THE ASYMMETRIC ADVANTAGE In several speeches since he took office toward the end of last year, the director championed OSTP's ability to influence government for scientists by creating interagency committees to share information and ideas. In a May speech to the Council of Scientific Society Presidents, Marburger declared, "The greatest drawback of the current system of federally funded research is also regarded by many as a strength."1 The numerous agencies involved in science funding preclude the destabilization of research that could occur through budget cuts if all science were under one umbrella, he explained. In April, he assured a subcommittee of the Senate Armed Services Committee that, against the so-called asymmetric threat of terrorism, "science and technology will continue to play a pivotal role; it represents our 'asymmetric' advantage."2

Yet, Marburger also has advocated the need for a new "battlefield map" in a war that has no conventional boundaries. He has spoken of the need for a taxonomy, a common language through which the various threats of terrorism can be systematically addressed. He even commissioned the RAND Corporation to produce such a taxonomy. The result, he said, was "very comprehensive but it doesn't have a neat structure." He added, "I believe we have a pretty good first cut at all the areas that need to be protected and the first responses you'd need for each area." But he admitted that something is still missing: a logically structured, cross-indexed checklist covering protection from, response to, and recovery from all terrorist threats to vulnerable systems such as transportation and energy, or use of weapons of mass destruction.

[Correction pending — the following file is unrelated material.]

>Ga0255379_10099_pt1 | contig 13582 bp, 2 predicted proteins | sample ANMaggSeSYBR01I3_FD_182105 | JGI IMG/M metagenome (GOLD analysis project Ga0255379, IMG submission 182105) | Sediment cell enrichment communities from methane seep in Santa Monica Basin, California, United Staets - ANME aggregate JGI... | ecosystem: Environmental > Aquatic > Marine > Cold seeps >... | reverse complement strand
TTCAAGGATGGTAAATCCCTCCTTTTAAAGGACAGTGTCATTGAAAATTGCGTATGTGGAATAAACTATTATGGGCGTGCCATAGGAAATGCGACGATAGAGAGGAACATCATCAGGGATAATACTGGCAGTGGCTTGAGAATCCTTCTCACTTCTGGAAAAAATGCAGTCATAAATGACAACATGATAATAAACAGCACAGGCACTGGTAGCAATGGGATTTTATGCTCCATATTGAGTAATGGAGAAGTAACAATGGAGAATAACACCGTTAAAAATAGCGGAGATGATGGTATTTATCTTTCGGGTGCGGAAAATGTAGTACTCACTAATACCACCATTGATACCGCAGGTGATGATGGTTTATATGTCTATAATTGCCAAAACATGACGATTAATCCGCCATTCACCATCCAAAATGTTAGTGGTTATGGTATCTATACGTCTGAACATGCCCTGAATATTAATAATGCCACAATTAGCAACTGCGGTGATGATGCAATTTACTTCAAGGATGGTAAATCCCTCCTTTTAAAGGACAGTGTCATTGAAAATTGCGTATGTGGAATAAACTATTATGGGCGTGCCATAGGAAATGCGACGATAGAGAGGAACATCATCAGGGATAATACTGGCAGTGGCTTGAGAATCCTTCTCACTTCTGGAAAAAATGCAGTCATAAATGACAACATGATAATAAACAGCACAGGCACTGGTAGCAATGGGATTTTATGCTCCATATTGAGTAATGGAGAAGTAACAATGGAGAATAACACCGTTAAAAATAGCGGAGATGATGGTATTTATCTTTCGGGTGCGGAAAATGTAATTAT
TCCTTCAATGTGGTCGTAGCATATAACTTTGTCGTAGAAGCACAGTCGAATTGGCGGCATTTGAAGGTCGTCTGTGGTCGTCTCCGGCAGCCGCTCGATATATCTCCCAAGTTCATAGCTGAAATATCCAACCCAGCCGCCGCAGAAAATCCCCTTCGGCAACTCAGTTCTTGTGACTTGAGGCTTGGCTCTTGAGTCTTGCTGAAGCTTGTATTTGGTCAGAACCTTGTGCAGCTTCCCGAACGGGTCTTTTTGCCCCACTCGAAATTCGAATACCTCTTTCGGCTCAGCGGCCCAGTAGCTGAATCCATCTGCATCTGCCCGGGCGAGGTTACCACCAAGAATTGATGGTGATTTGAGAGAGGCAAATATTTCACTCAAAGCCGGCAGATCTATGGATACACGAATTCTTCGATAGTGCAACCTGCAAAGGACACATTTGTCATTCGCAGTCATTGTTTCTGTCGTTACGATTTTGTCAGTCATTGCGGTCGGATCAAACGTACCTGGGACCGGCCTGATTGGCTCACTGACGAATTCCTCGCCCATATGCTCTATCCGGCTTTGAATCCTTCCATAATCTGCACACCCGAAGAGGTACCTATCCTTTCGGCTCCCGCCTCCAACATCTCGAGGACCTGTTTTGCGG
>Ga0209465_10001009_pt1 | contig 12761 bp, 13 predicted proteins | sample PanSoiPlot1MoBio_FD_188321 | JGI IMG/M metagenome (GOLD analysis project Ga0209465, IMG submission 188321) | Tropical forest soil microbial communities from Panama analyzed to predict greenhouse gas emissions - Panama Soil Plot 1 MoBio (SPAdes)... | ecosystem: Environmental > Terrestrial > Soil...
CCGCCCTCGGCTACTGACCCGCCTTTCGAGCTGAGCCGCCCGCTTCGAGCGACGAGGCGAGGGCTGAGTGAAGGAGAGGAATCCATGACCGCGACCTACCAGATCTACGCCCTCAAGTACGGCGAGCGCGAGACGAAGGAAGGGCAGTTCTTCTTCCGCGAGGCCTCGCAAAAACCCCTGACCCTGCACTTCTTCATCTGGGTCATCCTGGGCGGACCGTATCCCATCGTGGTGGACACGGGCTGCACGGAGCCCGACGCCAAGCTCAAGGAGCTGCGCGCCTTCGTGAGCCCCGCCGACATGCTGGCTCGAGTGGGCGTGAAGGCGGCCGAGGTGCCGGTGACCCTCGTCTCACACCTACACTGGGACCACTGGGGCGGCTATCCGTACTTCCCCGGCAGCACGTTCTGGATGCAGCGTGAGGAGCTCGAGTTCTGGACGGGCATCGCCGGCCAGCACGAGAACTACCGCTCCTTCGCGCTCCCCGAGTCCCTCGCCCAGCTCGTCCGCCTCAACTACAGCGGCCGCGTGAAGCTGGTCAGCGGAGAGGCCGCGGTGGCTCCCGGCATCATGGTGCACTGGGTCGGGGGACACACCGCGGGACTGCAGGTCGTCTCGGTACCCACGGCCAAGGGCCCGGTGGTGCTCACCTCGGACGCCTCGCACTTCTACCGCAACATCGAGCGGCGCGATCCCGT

Such a map of the battlefield would actually be more like a three-dimensional matrix, Marburger said. The difficulty is that, unlike the Department of Defense's military mandate, a homeland defense matrix must encompass civilian infrastructure. "This is the big problem," he observed. "Where do you draw the line between activities in a homeland security agency and the activities you'd put in a normal agency?" Such a new department would need jurisdictions over practically every aspect of government and society. He acknowledged that many citizens want to see one person in charge of such an important task and clear lines of control. "But when you have a complicated mission to carry out, you have to have a complicated organizational structure."

All this argued for a diffuse, multi-agency approach to homeland security, with OSTP brokering the needs of science and technology researchers to the appropriate governmental bodies. To bolster his case, Marburger cited a recent report from the Brookings Institution, a public-policy think tank in Washington, DC. The report, by a team of seven economists and foreign affairs experts, examined these organizational issues and concluded that interagency coordination is preferable to a single agency.3